The latest numbers show a staggering 30 million Americans filed for unemployment in recent weeks, with 2.1 million of them in Texas. For a big chunk of those people, in the middle of a pandemic, that means a scramble to find health care — and health insurance. 

Eric Gay / Associated Press

State Rep. Carl Sherman, a DeSoto Democrat, was leaving the house to take soup to his mother when a neighbor stopped him with a question.

Her friend was recently laid off from her job and needed to file for unemployment but couldn’t get through.


Many Americans are trying to work from home while shelter-in-place orders keep them out of the workplace.

But that's not an option for everyone. In fact, about 22 million people filed for unemployment in recent weeks, including a lot of Texans with jobs that have all but disappeared.

Christiana Nielson / KERA News

When Hurricane Katrina hit New Orleans in 2005, Elizabeth Todd lost almost everything. Her home in the 17th Ward was overtaken by the Gulf and soon the city turned off all water. She wanted to stay and help, but she had to evacuate.


Due to COVID-19, many homeowners in North Texas are out of work and wondering how they're going to pay the mortgage. One option allows them to delay those payments.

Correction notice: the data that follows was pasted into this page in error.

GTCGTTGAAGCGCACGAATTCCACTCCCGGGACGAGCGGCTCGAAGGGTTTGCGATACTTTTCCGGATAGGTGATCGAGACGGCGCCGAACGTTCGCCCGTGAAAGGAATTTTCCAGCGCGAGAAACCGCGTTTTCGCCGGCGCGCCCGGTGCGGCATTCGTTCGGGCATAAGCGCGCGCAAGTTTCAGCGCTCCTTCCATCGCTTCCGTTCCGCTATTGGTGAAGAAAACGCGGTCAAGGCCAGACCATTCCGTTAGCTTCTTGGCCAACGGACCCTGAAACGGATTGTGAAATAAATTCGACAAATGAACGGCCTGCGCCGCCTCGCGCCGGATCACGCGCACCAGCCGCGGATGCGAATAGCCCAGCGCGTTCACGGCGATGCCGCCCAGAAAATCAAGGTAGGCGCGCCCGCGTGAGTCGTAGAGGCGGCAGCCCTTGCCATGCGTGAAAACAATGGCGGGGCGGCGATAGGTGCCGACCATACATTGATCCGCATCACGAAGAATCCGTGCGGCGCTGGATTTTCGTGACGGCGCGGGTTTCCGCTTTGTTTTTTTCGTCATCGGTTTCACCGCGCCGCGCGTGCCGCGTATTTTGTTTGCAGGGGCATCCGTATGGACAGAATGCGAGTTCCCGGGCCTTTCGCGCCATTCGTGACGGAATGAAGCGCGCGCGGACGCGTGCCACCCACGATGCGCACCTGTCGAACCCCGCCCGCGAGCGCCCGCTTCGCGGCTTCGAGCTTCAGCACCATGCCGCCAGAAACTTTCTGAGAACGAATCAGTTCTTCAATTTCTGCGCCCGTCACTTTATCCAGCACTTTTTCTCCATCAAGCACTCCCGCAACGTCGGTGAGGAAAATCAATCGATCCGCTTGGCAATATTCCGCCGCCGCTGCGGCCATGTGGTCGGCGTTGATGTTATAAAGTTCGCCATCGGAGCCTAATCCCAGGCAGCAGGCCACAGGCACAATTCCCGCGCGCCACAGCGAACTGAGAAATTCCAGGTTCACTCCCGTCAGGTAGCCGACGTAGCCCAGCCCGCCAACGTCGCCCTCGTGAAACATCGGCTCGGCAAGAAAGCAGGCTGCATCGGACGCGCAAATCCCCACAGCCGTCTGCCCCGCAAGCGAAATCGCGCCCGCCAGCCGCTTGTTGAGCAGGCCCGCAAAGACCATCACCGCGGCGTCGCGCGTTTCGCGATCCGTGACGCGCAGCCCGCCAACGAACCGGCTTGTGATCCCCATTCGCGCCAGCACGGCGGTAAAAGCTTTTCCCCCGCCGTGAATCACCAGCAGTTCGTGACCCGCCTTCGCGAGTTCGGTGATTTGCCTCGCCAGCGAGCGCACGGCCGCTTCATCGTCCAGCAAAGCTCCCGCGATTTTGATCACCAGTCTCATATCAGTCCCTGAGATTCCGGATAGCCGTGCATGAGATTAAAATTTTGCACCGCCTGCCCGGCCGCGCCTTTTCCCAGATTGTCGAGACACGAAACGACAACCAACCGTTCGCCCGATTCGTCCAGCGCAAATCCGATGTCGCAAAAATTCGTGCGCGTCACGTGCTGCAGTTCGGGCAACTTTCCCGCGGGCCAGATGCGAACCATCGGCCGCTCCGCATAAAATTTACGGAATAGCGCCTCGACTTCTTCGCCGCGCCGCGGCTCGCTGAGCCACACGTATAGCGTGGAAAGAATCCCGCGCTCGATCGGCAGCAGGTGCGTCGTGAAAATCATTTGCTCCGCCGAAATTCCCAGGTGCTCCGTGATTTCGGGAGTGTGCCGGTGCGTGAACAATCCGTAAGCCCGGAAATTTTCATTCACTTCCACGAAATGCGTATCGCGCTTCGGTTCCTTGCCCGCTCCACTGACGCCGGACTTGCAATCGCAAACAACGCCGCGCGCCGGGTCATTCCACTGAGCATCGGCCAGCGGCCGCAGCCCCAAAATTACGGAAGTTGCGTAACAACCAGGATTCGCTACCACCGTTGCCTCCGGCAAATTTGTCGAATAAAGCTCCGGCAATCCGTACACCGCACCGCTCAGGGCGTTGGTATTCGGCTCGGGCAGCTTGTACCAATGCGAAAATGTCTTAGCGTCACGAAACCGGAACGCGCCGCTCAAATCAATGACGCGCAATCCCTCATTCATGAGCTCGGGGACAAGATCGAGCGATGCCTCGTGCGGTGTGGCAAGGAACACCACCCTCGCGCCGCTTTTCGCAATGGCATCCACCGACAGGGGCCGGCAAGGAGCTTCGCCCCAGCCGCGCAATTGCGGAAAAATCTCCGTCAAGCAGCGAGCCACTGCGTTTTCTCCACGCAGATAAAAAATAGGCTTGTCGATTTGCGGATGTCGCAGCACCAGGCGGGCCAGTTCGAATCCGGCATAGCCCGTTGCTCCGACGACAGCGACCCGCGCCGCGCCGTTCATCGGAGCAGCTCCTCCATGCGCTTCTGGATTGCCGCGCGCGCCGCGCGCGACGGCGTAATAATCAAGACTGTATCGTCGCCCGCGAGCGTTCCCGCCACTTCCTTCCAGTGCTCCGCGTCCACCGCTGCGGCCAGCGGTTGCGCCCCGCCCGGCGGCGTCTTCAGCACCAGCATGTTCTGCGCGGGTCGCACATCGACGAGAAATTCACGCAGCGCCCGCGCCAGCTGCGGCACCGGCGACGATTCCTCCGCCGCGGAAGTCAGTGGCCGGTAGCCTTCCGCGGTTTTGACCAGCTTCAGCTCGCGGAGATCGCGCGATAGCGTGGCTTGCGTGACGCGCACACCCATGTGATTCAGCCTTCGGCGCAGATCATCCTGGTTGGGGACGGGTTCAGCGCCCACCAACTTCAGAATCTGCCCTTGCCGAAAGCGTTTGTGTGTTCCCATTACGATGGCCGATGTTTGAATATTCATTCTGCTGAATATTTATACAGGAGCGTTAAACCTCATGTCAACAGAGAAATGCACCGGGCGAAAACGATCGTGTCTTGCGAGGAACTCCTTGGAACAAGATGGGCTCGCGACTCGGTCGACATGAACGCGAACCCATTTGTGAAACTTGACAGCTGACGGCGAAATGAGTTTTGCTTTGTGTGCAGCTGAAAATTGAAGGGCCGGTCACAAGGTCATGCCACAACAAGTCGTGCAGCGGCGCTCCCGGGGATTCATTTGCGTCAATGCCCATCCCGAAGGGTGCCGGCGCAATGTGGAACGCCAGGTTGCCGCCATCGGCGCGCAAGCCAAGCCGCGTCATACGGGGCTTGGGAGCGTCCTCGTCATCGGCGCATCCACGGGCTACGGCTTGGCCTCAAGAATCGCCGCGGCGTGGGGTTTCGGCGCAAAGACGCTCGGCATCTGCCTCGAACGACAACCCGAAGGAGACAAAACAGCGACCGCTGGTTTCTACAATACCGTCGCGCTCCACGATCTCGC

As a part of KERA's One Crisis Away series "Coronavirus and Life on the Financial Edge," Dallas Morning News real estate editor Steve Brown talks about "mortgage forbearance."

The COVID-19 outbreak has triggered a stunning collapse in the U.S. workforce with 10 million people losing their jobs in the past two weeks and economists warn unemployment could reach levels not seen since the Depression, as the economic dam
Paul Sancya/AP

With unemployment claims at an all-time high, Texans in all sorts of industries are losing their jobs, or are worried they might soon. But one North Texas man, who was recently furloughed, is trying to stay positive.

Canned goods line a pantry shelf

Shelter-in-place orders and shutdowns due to the coronavirus have contributed to a 1,500% increase in unemployment claims. Nearly 3.3 million Americans applied for benefits last week.

man in front of tent
LM Otero / Associated Press

The number of people experiencing homelessness in Dallas and Collin Counties nudged downward this year to 4,471, according to an annual census of people living on the streets, in shelters and in transitional housing taken each January.

ticket taker at Dallas zoo
LM Otero / Associated Press

Of the 193 countries that in the world, 179 offer some form of paid sick leave so workers can stay home when they’re unwell. The U.S. is not one of those countries. 

doctor's office

This story is part of the KERA One Crisis Away series, Coronavirus And Life On The Financial Edge.

The fast-spreading coronavirus pandemic is putting into sharp focus the ways inequality makes responding to disease outbreaks more challenging. As public health and other officials seek to limit the spread of the virus, the decisions they make and the guidance they offer may be undermined by the large number of Texans living on the financial edge.